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381st COMBAT ENGINEERS BATTALION

of World War II

Greetings and welcome!
 
PURPOSE OF THIS SITE:

To collect, archive, display, and disseminate information about the 381st Engineer Combat Battalion of World War II. It also honors the brave American soldiers of World War II.
 
It is hoped that others who are interested in the 381st will add to this information.
 
NOTE: Since I started this page in Aug 2009, about 15 descendants of 381st soldiers have
contacted me and subsequently donated photos for inclusion here......THANK YOU!!



9th Army

My father, Eual D. Hendon, was a member of the 381st during the war and like many others, I am interested in learning more about my relative's military service. Being a student of history and an amateur genealogist, I've always been interested in America's wars and my family's roles in them. Dad didn't share much about his WW II days and he died in 1971. Only his discharge papers and a few old photos reveal his time in the army.

Dad was From Knox County, Texas. He was inducted into the Army on 25 April 1944 at Fort Sill, Oklahoma. Being a mechanic, he was assigned to the Engineers Corps. and, along with other inductees, boarded a troop train in early May 1944 for basic and advanced Army Engineer training at Camp Van Dorn, Mississippi. The camp, located in Amite county on the Gulf coast, was named for Confederate General Earl Van Dorn. For information about Camp Van Dorn, Please see:      

                                                                     http://www.63rdinfdiv.com/historyvandornpage1.html

Several years ago, I sent for information about the 381st from the national archives and received about 150 pages. It was mostly routine reports (mainly early 1945), but a few photos were included. According to NARA, 80% of all US army service records from 1912-1960 were lost in a 1973 fire. So, we must piece together what information is available. Though complete rosters of the 381st were not included in the national archives papers, about 500 officers and enlisted men were named.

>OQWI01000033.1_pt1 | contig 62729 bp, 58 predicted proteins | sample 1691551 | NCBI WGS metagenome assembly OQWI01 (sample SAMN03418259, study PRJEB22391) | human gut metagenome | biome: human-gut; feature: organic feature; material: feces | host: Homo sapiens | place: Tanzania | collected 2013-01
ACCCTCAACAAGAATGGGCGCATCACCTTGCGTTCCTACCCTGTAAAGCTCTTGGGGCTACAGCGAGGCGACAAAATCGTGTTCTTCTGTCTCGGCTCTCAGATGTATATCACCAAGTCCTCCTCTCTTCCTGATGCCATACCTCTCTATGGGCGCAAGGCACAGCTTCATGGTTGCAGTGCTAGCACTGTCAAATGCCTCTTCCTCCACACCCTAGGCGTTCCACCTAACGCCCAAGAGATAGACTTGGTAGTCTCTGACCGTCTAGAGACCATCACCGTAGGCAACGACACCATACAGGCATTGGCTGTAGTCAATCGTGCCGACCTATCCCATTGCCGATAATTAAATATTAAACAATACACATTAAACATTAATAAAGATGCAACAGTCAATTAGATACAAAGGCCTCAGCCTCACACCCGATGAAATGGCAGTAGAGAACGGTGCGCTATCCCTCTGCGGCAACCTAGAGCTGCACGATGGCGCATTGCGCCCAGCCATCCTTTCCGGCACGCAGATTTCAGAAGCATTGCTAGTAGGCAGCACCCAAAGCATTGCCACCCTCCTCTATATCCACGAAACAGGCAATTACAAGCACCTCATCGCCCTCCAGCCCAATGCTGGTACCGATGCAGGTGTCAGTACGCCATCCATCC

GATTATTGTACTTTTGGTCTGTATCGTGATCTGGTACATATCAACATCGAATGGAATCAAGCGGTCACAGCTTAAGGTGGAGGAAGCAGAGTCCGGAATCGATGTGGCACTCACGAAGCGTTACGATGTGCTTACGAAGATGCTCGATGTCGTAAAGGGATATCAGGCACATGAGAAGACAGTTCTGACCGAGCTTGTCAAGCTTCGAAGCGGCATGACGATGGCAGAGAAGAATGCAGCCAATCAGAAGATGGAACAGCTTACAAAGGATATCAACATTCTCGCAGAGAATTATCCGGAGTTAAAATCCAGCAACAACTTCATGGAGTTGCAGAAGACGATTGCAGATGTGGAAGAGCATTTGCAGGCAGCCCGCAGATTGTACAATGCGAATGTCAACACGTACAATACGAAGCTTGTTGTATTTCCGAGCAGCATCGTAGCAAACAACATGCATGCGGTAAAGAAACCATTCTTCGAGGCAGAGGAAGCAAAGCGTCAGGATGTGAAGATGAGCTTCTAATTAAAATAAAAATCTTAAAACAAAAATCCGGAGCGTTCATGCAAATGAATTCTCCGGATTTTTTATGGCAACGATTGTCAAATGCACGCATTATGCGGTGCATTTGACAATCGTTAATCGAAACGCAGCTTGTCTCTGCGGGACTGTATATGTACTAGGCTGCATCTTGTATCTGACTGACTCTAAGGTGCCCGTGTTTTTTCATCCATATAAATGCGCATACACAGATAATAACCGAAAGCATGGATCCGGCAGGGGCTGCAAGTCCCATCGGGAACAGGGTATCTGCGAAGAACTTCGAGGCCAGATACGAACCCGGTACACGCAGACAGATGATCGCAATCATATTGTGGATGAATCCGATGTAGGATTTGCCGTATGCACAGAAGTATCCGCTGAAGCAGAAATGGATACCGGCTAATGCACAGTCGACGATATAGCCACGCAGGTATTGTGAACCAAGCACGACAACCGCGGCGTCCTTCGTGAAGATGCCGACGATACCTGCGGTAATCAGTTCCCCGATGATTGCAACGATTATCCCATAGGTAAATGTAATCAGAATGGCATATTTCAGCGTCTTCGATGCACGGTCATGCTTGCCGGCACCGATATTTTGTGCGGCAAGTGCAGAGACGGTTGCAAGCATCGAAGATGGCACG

A "cadre" - a key group of officers and enlisted personnel necessary to establish and train a new military unit - from the 252nd Combat Engineers Battalion had been sent to Camp Van Dorn and the 381st Combat Engineers Battalion was activated on 22 Mar 1944 and attached to the Fourth Army. Major Albert H. Trumbull was the commanding officer. The 381st consisted of four companies: HQ, A, B, and C (my dad's company). Total strength of the battalion was about 675 officers and enlisted men.

The 381st departed Camp Van Dorn via troop train on 14 Oct 1944 and arrived at Camp Shanks, New York three days later.  On 29 Oct 1944, the 381st boarded the USAT (United States Army Transport) Excelsior for her voyage to England. The Excelsior was a C3 type freighter built in 1942 by the Bethlehem Steel Company. She was 492 feet long, 69.5 feet wide, with a 28.5 foot draft and weighed 7800 gross tons. A total of 465 of these type of ships were built between 1940 and 1947. The Excelsior was powered by an 8500 hp turbine engine and could do 16.5 knots (about 20 mph). The crossing took eleven days, arriving at Southampton, England on 10 Nov 1944. Note: The following photo is not the Excelsior; it is the Sea Sturgeon, another C3 type troop carrier almost identical to the Excelsior.


The battalion immediately boarded a train for Camp Nettlebed South in Oxfordshire, a county south of London. The village of Henley-on-Thamas was located near the camp and a POW camp was also nearby. During Nov and Dec 1944, three of the companies (A, B, C) traveled to Camp Pangburne in Berkshire to attend bridge building schools. Between Christmas and 30 Dec 1944, the battalion also traveled by convoy to Camp Howley Park for advanced training.

The 381st apparently remained at Camp Howley Park until 27 Jan 1945, when it returned to Camp Nettlebed South. On 23 Feb, the battalion departed Camp Nettlebed South for Southampton where it boarded the USS George Dewey for transport to France on 24 Feb 1945.

In spring/summer 1945, the 381st took "R & R" (Rest & Recreation) at "Camp Twenty Grand" near Le Havre, France. Camp Twenty Grand was one of the nine "cigarette camps" in the Le Havre area. Each was named for an American cigarette brand. For more info on these camps, please see THE CIGARETTE CAMPS.









CONTENTS
Page one  
Roster Of Officers  (31 Officers)

Page Two   
Company B Roster (125 Soldiers)

Page Three   
Good Conduct Medals Awarded Sep 1944   (104 Soldiers)

Page Four ---UPDATED
Photos   (From NARA files and personal albums)

Page Five   
Time Line  (dates & Places)

page six   
Good Conduct Medals Awarded 5 Jan 1945  (105 Soldiers)

Page Seven   
Good Conduct Medals Awarded 4 Jun 1945 (239 Soldiers)

 * Curious about the makeup of a squad? Platoon? Company, etc? *

Page Eight   Army Command Organization



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Updated 12 April 2017
 

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